1997 Darwin Award Winner
Posted by Bal Vallah on June 08, 1998 at 08:09:50:

You all know about the Darwin Awards - It's an annual honor given to the person who did the
gene pool the biggest service by killing/injuring themselves in the most extraordinarily
stupid way.

The 1995 winner was the fellow who was killed by a Coke machine which toppled over on top
of him as he was attempting to tip a free soda out of it.

In 1996 the winner was an air force sergeant who attached a JATO (rocket) unit to his car
and crashed into a cliff several hundred feet above the roadbed.

And now, the 1997 winner: Larry Waters of Los Angeles -- one of the few Darwin winners to
survive his award-winning accomplishment. Larry's boyhood dream was to fly. When he
graduated from high school, he joined the Air Force in hopes of becoming a pilot.

Unfortunately, poor eyesight disqualified him. When he was finally discharged, he had to
satisfy himself with watching jets fly over his backyard.

One day, Larry, had a bright idea. He decided to fly. He went to the local Army-Navy
surplus store and purchased 45 weather balloons and several tanks of helium. The weather
balloons, when fully inflated, would measure more than four feet across.

Back home, Larry securely strapped the balloons to his sturdy lawn chair. He anchored the
chair to the bumper of his jeep and inflated the balloons with the helium. He climbed on
for a test while it was still only a few feet above the ground.

Satisfied it would work, Larry packed several sandwiches and a six-pack of Miller Lite,
loaded his pellet gun-- figuring he could pop a few balloons when it was time to descend--
and went back to the floating lawn chair.

He tied himself in along with his pellet gun and provisions. Larry's plan was to lazily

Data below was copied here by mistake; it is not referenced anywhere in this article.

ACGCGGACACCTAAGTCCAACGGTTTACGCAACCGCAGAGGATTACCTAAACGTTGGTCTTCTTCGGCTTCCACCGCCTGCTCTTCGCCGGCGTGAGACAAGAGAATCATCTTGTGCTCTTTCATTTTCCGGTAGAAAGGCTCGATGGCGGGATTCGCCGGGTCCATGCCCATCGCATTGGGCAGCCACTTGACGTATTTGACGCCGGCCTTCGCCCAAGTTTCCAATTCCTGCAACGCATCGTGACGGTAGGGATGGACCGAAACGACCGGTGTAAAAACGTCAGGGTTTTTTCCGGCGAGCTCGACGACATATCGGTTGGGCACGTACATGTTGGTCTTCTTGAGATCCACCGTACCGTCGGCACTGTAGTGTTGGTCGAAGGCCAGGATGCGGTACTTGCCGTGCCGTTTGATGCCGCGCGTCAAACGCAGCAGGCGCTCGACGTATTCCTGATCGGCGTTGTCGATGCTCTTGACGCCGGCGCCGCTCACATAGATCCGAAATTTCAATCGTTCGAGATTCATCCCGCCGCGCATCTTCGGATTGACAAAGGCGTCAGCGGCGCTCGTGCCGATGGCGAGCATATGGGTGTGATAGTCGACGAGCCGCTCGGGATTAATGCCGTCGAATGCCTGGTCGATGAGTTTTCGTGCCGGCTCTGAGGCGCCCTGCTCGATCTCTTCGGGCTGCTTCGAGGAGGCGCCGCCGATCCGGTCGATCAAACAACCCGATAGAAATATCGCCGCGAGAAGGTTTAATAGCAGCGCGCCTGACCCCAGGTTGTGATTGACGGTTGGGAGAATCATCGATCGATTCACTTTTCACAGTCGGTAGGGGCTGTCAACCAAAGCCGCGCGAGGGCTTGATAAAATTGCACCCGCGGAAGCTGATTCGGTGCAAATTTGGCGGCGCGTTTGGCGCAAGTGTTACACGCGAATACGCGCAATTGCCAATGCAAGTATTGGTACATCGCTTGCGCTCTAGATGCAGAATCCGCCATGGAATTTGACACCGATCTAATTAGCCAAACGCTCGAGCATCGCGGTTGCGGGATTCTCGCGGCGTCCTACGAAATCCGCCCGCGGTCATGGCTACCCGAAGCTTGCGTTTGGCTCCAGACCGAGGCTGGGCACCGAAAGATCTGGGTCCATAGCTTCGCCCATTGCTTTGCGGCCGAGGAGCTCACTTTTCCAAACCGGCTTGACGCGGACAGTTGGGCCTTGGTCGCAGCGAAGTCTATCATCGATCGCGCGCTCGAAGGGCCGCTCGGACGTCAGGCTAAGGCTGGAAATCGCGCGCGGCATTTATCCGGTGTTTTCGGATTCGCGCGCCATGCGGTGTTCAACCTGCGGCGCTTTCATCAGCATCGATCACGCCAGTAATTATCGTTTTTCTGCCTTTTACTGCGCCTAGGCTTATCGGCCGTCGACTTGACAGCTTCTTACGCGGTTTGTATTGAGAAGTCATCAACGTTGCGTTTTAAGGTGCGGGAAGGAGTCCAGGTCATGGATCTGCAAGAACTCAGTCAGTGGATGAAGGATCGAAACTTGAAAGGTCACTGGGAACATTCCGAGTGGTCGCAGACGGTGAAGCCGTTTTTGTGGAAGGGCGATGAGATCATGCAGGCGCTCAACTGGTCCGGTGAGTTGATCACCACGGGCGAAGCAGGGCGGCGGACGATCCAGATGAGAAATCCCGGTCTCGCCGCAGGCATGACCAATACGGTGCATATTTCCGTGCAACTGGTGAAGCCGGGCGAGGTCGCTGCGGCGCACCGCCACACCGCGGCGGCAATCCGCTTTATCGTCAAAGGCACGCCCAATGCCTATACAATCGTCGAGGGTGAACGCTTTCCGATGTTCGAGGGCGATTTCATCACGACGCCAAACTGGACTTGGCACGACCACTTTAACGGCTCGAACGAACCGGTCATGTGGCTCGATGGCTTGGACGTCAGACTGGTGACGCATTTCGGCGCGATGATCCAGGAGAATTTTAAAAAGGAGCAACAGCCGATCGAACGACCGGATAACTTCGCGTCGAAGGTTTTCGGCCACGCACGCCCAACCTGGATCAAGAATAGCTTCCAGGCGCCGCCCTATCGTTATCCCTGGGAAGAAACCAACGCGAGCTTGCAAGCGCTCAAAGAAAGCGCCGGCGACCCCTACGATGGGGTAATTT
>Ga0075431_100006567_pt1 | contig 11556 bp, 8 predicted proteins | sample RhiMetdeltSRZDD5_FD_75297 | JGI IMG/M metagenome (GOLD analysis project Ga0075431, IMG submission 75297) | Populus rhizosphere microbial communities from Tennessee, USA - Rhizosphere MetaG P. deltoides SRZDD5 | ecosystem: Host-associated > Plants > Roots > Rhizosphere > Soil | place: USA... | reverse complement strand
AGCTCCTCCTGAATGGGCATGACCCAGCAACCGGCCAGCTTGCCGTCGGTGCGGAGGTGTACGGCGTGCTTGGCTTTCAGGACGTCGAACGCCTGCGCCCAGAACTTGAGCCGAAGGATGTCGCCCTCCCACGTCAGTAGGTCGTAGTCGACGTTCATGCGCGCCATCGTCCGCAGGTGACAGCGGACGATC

float up to a height of about 30 feet above his back yard after severing the anchor and in
a few hours come back down.

Things didn't quite work out that way. When he cut the cord anchoring the lawn chair to his
jeep, he didn't float lazily up to 30 or so feet. Instead he streaked into the LA sky as if
shot from a cannon. He didn't level of at 30 feet, nor did he level off at 100 feet. After
climbing and climbing, he leveled off at 11,000 feet.

At that height he couldn't risk shooting any of the balloons, lest he unbalance the load
and really find himself in trouble. So he stayed there, drifting, cold and frightened, for
more than 14 hours.

Then he really got in trouble. He found himself drifting into the the primary approach
corridor of Los Angeles International Airport. A United pilot first spotted Larry. He
radioed the tower and described passing a guy in a lawn chair with a gun. Radar confirmed
the existence of an object floating 11,000 feet above the airport. LAX emergency procedures
swung into full alert and a helicopter was dispatched to investigate. LAX is right on the
ocean. Night was falling and the offshore breeze began to flow. It carried Larry out to sea
with the helicopter in hot pursuit. Several miles out, the helicopter caught up with Larry.
Once the crew determined that Larry was not dangerous, they attempted to close in for a
rescue but the draft from the blades would push Larry away whenever they neared.

Finally, the helicopter ascended to a position several hundred feet above Larry and lowered
a rescue line. Larry snagged the line and was hauled back to shore. The difficult maneuver
was flawlessly executed by the helicopter crew. As soon as Larry was hauled to earth, he
was arrested by waiting members of the LAPD for violating LAX airspace. As he was led away
in handcuffs, a reporter dispatched to cover the daring rescue asked why he had done it.
Larry stopped,turned and replied nonchalantly, "A man can't just sit around."

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